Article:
Vascular Plants of North Carolina
Account for Coastal Bristlegrass - Setaria corrugata   (Elliott) J.A. Schultes
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Section 5 » Order Cyperales » Family Poaceae
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Author(Elliott) J.A. Schultes
DistributionOuter and middle Coastal Plain. Absent from the Outer Banks and barrier islands, as well as in the northeastern counties (as it does not range into VA).

Coastal Plain, NC to southern FL and eastern TX; Cuba, Dom. Rep.
AbundanceUncommon. With a State Rank of S2S3, it is not quite scarce enough to be a Watch List species.
HabitatDry to xeric pine woodlands, pine--Live Oak woodlands, pine--Turkey Oak sandhills, sandy fields, roadsides, scrapes. Considering its reasonably common habitats, it is indeed a surprise it is not more numerous than it is.
PhenologyFlowering and fruiting June-August.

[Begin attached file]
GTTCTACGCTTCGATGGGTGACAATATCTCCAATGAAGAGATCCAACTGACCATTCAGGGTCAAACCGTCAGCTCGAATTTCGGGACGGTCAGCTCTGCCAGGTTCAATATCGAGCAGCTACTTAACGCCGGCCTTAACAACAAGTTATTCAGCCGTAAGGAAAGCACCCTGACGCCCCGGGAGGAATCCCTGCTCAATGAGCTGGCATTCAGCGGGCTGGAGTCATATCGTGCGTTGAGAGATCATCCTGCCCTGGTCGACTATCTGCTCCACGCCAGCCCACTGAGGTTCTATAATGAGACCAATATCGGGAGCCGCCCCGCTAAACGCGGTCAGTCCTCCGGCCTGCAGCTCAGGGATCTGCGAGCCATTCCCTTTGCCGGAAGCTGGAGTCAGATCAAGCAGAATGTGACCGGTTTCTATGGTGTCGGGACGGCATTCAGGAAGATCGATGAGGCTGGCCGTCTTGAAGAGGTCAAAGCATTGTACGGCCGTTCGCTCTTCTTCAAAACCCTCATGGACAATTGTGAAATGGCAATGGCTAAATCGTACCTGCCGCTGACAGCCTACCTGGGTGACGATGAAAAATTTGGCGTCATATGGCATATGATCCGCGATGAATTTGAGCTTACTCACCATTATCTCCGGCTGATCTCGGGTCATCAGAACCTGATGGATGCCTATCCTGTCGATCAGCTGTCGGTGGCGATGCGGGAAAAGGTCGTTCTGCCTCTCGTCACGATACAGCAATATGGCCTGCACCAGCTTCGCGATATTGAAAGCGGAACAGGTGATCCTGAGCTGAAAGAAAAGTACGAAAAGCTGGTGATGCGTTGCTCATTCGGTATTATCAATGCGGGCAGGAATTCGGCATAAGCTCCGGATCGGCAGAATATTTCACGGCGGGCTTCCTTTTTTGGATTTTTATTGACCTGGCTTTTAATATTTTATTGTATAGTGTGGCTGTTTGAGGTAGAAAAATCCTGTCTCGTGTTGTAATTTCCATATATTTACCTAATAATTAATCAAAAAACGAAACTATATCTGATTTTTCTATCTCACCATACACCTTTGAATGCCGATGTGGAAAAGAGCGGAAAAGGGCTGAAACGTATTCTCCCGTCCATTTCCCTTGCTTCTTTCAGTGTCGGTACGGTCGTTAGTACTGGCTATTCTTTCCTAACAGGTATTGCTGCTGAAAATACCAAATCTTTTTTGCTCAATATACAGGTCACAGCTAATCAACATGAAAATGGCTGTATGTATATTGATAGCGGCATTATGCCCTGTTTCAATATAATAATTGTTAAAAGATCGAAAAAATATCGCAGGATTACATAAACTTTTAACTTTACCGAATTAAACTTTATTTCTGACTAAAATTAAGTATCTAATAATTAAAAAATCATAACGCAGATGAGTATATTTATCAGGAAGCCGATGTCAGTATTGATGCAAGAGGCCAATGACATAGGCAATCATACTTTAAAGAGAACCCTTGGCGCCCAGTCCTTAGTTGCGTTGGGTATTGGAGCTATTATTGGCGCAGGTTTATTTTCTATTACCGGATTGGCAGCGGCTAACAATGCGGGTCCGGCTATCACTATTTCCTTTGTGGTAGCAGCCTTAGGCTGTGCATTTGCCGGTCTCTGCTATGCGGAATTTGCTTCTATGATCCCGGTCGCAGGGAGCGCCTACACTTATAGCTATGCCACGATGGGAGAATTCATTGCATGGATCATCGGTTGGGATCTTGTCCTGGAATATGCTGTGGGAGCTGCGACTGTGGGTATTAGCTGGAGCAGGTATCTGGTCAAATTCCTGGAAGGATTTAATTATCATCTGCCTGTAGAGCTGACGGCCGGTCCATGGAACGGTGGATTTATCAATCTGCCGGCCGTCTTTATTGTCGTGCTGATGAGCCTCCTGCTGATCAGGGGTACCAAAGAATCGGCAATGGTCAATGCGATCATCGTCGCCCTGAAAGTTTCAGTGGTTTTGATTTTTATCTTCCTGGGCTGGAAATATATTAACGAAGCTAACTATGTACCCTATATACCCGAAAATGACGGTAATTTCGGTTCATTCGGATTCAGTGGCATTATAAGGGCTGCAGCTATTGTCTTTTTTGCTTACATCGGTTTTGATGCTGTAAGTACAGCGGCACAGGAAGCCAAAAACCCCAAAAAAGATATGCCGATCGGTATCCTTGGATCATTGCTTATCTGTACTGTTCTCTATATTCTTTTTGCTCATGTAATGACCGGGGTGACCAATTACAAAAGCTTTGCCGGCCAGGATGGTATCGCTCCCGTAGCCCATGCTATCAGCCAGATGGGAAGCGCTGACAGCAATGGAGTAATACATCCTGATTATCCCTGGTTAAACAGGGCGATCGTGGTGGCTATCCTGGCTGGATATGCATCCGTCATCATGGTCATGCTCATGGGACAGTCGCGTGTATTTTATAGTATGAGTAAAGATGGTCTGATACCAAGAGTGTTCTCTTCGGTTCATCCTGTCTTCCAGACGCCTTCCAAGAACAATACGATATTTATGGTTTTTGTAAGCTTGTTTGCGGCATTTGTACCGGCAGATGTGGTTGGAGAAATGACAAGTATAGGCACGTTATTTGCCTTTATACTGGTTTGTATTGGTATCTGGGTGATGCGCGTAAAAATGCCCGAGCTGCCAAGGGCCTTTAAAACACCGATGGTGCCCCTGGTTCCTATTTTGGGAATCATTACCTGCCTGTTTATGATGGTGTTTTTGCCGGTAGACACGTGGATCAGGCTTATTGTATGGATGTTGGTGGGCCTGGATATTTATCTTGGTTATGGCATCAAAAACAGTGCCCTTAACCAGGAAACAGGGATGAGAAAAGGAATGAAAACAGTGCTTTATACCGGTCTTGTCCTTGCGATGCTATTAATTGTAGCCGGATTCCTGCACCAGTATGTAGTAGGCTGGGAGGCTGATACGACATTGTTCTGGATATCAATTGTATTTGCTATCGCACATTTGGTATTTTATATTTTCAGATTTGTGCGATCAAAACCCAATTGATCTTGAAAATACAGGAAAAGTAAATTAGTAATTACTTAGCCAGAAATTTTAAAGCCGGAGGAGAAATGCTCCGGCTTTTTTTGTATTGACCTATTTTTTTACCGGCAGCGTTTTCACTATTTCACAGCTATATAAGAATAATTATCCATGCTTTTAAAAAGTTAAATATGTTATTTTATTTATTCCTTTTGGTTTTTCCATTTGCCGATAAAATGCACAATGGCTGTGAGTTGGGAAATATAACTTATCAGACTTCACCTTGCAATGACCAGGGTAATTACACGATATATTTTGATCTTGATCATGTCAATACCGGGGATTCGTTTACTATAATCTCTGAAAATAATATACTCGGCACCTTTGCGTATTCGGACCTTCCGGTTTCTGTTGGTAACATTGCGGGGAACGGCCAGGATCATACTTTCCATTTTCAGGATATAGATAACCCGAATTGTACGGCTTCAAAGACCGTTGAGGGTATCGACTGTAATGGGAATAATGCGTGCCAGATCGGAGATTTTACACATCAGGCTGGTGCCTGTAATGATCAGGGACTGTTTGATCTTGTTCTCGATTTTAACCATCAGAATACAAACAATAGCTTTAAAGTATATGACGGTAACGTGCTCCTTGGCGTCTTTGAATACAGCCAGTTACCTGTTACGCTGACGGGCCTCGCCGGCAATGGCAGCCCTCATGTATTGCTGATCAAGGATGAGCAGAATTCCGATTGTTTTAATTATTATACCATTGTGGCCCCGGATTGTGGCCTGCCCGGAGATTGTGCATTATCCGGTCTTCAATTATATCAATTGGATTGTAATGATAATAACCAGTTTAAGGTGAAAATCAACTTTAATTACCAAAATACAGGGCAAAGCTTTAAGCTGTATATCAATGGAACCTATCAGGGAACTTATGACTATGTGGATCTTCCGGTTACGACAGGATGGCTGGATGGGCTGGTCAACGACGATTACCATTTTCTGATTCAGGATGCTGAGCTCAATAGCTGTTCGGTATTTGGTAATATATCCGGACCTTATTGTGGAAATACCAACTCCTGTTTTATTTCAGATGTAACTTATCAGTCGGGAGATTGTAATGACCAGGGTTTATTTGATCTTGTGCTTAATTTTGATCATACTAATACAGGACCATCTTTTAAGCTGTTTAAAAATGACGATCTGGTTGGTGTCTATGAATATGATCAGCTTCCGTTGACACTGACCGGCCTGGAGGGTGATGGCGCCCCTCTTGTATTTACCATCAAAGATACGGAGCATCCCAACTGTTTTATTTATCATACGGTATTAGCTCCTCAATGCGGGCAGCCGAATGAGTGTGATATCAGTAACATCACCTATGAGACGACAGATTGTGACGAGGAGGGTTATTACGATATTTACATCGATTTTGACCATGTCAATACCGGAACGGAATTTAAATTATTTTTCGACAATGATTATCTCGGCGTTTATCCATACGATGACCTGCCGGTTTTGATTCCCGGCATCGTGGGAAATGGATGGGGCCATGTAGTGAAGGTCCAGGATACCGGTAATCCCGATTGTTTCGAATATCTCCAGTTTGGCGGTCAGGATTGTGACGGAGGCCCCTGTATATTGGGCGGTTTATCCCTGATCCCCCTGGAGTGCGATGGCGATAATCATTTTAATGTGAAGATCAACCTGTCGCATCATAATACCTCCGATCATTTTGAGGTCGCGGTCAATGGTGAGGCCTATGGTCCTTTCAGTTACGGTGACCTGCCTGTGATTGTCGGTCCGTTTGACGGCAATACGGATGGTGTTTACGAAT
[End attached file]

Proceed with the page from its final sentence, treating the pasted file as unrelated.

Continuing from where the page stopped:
IdentificationCoastal Bristlegrass has upper lemmas that are coarsely ribbed crosswise, versus smooth in Giant Bristlegrass (S. magna). Each spikelet has 1-3 bristles from the base, versus 4-9 bristles in Marsh Bristlegrass (S. parviflora). This species has culms reaching only 1-2 feet tall, shorter than in some others in the genus.
Taxonomic CommentsNone

The inflorescences of bristlegrasses look like bottlebrushes, due to the numerous bristles that stick out sideways or that angle upward. Two of our 3 native species are annuals; S. parviflora is perennial. When using keys, make sure to have mature fruiting plants and a dissecting scope to see such features as the surface texture on lemmas, number of bristles per spikelet, etc.
Other Common Name(s)None
State RankS2S3
Global RankG5?
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